When Singapore was given independence from Malaysia in 1965 it followed a path of multiracialism that, despite many blemishes, offered a fair semblance of ideals reflected in the state ideology. In those days, no-one was more avid in promoting multiracialism, nor more ruthless in striking down any sense of Chinese supremacy, than Prime Minister Lee Kuan Yew.

At the end of the 1970s, however, Lee made a sudden pivot towards Chinese ethno-nationalism. This shift flipped the whole country onto a Chinese ethno-nationalist tack from which it has not been able to escape. The impact of Lee’s switch was felt immediately, since he had at his fingertips all the levers of government in this small city-state.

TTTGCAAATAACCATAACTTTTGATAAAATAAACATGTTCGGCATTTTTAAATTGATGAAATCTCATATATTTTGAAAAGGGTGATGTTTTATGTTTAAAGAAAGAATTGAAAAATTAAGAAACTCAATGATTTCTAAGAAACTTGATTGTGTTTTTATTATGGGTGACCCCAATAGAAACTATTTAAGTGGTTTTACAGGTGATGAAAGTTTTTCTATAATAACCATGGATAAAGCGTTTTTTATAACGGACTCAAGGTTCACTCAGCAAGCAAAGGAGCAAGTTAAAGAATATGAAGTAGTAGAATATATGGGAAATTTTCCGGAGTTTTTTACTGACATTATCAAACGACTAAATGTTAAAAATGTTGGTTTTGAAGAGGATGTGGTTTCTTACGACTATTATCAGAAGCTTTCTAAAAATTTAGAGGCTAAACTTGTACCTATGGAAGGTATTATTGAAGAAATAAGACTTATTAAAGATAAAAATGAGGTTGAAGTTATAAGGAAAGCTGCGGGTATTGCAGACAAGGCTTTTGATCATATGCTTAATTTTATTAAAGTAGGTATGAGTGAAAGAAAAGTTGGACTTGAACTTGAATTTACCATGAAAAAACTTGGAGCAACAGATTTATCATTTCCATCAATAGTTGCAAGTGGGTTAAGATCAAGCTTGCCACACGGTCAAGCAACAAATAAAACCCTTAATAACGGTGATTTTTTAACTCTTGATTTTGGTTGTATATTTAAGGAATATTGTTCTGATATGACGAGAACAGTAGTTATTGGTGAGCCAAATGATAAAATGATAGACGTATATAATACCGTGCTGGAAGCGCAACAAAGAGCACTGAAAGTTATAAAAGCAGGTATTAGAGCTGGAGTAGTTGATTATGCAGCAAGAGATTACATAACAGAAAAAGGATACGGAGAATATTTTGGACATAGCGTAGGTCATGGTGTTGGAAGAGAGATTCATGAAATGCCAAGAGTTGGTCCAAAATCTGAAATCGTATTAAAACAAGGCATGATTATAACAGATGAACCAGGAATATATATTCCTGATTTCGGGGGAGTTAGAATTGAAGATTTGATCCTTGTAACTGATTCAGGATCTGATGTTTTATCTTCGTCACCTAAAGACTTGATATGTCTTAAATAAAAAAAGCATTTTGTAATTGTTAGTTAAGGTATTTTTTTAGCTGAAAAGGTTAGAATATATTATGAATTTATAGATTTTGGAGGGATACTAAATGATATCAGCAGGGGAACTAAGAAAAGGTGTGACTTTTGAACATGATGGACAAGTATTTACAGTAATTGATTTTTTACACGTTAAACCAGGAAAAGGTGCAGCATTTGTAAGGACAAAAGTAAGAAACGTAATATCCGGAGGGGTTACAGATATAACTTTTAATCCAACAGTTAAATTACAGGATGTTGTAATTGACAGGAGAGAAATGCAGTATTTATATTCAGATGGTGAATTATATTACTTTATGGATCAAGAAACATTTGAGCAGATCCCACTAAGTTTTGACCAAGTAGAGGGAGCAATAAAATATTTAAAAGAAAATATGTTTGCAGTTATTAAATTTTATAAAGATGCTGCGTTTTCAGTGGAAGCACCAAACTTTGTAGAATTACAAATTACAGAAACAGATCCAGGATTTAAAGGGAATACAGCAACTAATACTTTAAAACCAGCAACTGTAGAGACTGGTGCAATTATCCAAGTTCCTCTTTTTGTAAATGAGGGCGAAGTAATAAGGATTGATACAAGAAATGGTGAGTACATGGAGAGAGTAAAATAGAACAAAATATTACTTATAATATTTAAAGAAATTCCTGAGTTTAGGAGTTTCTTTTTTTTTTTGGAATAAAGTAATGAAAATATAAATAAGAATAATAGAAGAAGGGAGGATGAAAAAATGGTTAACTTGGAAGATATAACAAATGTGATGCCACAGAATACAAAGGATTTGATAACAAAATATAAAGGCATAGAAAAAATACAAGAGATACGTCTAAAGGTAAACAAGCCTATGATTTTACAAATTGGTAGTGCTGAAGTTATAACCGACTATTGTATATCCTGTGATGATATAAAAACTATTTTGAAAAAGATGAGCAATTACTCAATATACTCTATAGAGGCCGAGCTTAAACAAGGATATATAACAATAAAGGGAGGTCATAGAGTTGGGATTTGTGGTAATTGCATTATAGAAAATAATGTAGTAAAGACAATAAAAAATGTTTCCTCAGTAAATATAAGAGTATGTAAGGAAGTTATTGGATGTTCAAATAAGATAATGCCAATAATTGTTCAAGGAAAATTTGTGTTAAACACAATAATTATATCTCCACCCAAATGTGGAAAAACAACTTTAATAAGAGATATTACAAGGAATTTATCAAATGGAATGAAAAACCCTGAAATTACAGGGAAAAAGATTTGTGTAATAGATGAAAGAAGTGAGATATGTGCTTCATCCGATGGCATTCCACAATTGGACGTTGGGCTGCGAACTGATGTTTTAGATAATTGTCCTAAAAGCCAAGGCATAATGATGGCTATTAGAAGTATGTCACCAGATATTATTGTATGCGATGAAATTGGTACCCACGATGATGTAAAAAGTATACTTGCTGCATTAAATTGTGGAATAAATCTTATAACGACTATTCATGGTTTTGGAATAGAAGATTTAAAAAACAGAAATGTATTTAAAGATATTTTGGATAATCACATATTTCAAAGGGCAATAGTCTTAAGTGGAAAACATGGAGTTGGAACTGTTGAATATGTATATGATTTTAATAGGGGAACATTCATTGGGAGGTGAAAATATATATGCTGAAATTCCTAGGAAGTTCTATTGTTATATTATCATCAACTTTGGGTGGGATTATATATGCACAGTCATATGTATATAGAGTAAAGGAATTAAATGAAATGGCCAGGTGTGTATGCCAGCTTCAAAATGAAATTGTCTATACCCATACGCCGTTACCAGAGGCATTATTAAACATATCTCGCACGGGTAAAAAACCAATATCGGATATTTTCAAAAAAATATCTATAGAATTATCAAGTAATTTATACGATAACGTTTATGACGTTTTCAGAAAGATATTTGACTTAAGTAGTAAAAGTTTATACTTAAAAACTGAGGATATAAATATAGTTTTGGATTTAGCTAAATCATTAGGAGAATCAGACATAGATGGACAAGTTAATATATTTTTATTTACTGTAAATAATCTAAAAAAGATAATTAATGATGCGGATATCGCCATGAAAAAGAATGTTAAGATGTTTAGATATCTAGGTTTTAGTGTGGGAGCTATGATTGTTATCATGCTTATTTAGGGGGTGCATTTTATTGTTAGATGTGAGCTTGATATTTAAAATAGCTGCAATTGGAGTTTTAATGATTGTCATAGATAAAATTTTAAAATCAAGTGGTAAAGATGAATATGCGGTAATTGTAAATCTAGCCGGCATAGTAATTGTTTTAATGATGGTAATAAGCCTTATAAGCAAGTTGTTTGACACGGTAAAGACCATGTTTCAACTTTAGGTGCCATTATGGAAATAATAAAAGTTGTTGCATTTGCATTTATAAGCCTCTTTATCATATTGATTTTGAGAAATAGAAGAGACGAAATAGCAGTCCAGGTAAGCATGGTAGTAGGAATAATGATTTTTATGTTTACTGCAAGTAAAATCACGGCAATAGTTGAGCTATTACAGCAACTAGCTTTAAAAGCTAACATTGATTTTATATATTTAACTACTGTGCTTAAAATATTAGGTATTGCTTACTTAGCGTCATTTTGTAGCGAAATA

In the first half of the 1980s, Singapore found itself awash with government campaigns to speak Mandarin and learn about Confucian values. Ethnic Chinese schools suddenly found that they enjoyed special funding and were being invited to re-emerge from their obscurity so they could be presented as ideals to be emulated. Chinese-only pre-primary classes with special funding gave a leg-up to Chinese school students at the beginning of their school life, even as special consideration for those who had mastered Mandarin gave them an advantage when they were applying to university.

By 1990, Mandarin had emerged as the country’s second lingua franca alongside English. However, unlike English, it was also being used as a mechanism by which many Chinese Singaporeans unthinkingly excluded non-Chinese fellows from conversations in the school yard, work-place or even the classroom.